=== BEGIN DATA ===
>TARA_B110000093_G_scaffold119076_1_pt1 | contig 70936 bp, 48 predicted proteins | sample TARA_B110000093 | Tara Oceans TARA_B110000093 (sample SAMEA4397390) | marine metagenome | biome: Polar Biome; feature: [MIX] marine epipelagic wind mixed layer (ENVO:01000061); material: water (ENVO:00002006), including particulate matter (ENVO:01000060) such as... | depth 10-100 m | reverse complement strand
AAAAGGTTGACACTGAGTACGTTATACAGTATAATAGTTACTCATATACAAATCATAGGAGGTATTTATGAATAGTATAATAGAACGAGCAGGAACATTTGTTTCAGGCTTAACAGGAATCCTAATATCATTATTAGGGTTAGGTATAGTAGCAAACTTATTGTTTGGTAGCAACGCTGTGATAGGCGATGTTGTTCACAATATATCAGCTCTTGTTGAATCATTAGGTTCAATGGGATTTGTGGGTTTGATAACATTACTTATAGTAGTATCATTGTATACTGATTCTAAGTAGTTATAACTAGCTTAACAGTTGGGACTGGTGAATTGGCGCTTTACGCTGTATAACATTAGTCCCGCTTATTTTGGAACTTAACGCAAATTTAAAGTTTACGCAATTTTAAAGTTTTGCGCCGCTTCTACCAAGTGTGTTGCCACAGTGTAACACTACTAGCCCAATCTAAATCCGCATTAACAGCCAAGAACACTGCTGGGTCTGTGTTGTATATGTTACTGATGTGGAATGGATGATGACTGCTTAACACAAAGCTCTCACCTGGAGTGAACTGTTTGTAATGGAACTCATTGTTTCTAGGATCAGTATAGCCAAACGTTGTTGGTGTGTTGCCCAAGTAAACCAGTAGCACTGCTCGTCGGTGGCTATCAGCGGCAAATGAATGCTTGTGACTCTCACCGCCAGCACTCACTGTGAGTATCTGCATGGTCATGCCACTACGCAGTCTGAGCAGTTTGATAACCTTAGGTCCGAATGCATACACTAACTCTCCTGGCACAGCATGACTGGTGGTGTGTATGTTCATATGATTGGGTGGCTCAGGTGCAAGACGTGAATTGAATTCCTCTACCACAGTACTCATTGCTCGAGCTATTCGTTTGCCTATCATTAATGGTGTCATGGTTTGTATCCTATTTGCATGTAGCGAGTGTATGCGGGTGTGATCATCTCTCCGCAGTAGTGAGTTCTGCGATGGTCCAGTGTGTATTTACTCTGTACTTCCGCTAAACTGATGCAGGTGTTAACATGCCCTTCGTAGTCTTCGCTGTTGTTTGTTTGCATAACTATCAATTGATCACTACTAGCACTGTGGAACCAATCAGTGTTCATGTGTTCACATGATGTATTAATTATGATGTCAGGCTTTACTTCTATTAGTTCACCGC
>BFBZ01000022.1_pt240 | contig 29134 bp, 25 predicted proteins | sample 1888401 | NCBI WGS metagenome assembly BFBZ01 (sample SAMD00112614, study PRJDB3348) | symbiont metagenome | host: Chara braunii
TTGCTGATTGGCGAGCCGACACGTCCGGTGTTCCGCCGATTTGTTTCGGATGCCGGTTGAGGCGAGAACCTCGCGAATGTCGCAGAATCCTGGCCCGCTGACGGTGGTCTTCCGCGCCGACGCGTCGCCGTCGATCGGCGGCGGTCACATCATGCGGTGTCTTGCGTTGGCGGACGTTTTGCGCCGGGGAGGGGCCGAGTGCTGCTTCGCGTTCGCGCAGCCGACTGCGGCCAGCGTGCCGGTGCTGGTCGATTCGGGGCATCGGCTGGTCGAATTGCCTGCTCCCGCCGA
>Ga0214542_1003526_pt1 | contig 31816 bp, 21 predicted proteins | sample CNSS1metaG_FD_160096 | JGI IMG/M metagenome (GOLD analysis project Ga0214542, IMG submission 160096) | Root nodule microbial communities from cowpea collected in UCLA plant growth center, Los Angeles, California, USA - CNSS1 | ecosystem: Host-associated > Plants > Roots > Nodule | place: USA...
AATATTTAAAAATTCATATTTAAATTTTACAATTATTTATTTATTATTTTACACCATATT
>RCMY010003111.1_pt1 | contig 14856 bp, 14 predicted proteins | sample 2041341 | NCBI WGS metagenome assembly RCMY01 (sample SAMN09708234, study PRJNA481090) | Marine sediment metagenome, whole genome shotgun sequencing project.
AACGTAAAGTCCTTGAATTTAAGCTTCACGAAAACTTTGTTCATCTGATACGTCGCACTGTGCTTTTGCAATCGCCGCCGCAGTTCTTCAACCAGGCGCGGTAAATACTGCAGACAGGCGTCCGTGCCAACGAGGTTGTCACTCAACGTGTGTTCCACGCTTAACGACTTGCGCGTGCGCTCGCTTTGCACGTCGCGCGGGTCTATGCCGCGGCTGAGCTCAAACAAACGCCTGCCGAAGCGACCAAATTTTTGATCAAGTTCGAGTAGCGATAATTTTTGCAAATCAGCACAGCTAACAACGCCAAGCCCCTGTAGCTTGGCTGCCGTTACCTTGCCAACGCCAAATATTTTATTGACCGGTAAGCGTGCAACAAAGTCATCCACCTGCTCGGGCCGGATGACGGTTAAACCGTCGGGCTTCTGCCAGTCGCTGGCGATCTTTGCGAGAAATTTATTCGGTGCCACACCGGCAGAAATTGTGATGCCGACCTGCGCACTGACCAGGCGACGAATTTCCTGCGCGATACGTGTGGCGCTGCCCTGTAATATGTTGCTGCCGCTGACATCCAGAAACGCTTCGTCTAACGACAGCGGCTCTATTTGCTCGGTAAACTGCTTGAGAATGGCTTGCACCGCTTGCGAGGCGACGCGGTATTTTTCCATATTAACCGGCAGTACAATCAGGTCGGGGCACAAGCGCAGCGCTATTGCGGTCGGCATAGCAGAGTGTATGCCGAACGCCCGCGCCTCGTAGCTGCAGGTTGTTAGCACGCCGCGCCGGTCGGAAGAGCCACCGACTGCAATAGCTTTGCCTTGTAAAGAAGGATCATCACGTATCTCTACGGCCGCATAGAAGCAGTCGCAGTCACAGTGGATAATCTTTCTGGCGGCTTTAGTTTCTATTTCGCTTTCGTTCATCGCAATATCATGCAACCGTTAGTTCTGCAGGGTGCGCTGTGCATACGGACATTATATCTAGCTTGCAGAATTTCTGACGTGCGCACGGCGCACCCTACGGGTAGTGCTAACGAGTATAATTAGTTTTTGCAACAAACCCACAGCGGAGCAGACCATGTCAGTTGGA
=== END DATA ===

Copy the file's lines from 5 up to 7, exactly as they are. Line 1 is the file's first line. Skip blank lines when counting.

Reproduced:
>Ga0214542_1003526_pt1 | contig 31816 bp, 21 predicted proteins | sample CNSS1metaG_FD_160096 | JGI IMG/M metagenome (GOLD analysis project Ga0214542, IMG submission 160096) | Root nodule microbial communities from cowpea collected in UCLA plant growth center, Los Angeles, California, USA - CNSS1 | ecosystem: Host-associated > Plants > Roots > Nodule | place: USA...
AATATTTAAAAATTCATATTTAAATTTTACAATTATTTATTTATTATTTTACACCATATT
>RCMY010003111.1_pt1 | contig 14856 bp, 14 predicted proteins | sample 2041341 | NCBI WGS metagenome assembly RCMY01 (sample SAMN09708234, study PRJNA481090) | Marine sediment metagenome, whole genome shotgun sequencing project.